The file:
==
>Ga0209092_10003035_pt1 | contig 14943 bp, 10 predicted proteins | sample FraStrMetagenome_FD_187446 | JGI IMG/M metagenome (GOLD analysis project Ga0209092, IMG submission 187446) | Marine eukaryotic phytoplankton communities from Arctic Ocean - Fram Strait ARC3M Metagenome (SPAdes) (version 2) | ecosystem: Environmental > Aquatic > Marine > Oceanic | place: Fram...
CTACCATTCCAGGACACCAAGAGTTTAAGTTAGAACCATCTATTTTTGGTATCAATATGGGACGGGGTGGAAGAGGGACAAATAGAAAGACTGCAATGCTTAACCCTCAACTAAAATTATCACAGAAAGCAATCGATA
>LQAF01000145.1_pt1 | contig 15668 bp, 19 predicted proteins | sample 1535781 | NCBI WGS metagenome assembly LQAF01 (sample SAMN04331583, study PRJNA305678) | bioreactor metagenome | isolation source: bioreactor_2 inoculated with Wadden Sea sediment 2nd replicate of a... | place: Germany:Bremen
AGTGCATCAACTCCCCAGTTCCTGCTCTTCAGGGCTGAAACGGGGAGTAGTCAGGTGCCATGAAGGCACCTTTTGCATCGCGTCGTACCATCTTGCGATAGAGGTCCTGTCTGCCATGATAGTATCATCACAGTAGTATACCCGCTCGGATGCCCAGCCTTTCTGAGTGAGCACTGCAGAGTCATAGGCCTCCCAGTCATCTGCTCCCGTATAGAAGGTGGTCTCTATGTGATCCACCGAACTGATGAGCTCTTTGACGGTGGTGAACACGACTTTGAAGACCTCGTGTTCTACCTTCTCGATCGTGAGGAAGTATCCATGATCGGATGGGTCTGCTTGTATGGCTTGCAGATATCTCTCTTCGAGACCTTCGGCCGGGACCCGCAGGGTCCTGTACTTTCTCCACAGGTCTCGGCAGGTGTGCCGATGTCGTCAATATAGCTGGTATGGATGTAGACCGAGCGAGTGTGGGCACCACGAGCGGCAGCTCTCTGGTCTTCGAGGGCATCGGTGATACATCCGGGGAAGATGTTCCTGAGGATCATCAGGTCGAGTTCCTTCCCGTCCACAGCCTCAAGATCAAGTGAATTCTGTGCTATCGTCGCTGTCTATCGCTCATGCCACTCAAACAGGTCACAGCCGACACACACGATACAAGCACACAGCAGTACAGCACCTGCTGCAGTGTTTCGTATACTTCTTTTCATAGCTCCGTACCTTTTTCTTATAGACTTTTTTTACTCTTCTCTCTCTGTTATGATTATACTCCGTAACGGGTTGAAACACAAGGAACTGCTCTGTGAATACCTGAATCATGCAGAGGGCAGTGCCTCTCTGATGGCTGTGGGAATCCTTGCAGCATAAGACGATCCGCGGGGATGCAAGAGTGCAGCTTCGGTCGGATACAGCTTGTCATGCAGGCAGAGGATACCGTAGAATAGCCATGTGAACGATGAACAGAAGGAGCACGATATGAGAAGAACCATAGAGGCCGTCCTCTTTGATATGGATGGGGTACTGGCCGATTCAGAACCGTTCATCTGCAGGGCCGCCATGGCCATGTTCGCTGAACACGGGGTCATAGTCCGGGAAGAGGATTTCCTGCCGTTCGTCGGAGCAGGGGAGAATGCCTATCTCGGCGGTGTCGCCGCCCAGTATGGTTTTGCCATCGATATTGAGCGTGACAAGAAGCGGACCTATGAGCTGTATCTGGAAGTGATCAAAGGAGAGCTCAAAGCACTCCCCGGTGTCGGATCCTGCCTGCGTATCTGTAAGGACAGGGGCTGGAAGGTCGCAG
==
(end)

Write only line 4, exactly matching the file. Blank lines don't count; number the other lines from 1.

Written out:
AGTGCATCAACTCCCCAGTTCCTGCTCTTCAGGGCTGAAACGGGGAGTAGTCAGGTGCCATGAAGGCACCTTTTGCATCGCGTCGTACCATCTTGCGATAGAGGTCCTGTCTGCCATGATAGTATCATCACAGTAGTATACCCGCTCGGATGCCCAGCCTTTCTGAGTGAGCACTGCAGAGTCATAGGCCTCCCAGTCATCTGCTCCCGTATAGAAGGTGGTCTCTATGTGATCCACCGAACTGATGAGCTCTTTGACGGTGGTGAACACGACTTTGAAGACCTCGTGTTCTACCTTCTCGATCGTGAGGAAGTATCCATGATCGGATGGGTCTGCTTGTATGGCTTGCAGATATCTCTCTTCGAGACCTTCGGCCGGGACCCGCAGGGTCCTGTACTTTCTCCACAGGTCTCGGCAGGTGTGCCGATGTCGTCAATATAGCTGGTATGGATGTAGACCGAGCGAGTGTGGGCACCACGAGCGGCAGCTCTCTGGTCTTCGAGGGCATCGGTGATACATCCGGGGAAGATGTTCCTGAGGATCATCAGGTCGAGTTCCTTCCCGTCCACAGCCTCAAGATCAAGTGAATTCTGTGCTATCGTCGCTGTCTATCGCTCATGCCACTCAAACAGGTCACAGCCGACACACACGATACAAGCACACAGCAGTACAGCACCTGCTGCAGTGTTTCGTATACTTCTTTTCATAGCTCCGTACCTTTTTCTTATAGACTTTTTTTACTCTTCTCTCTCTGTTATGATTATACTCCGTAACGGGTTGAAACACAAGGAACTGCTCTGTGAATACCTGAATCATGCAGAGGGCAGTGCCTCTCTGATGGCTGTGGGAATCCTTGCAGCATAAGACGATCCGCGGGGATGCAAGAGTGCAGCTTCGGTCGGATACAGCTTGTCATGCAGGCAGAGGATACCGTAGAATAGCCATGTGAACGATGAACAGAAGGAGCACGATATGAGAAGAACCATAGAGGCCGTCCTCTTTGATATGGATGGGGTACTGGCCGATTCAGAACCGTTCATCTGCAGGGCCGCCATGGCCATGTTCGCTGAACACGGGGTCATAGTCCGGGAAGAGGATTTCCTGCCGTTCGTCGGAGCAGGGGAGAATGCCTATCTCGGCGGTGTCGCCGCCCAGTATGGTTTTGCCATCGATATTGAGCGTGACAAGAAGCGGACCTATGAGCTGTATCTGGAAGTGATCAAAGGAGAGCTCAAAGCACTCCCCGGTGTCGGATCCTGCCTGCGTATCTGTAAGGACAGGGGCTGGAAGGTCGCAG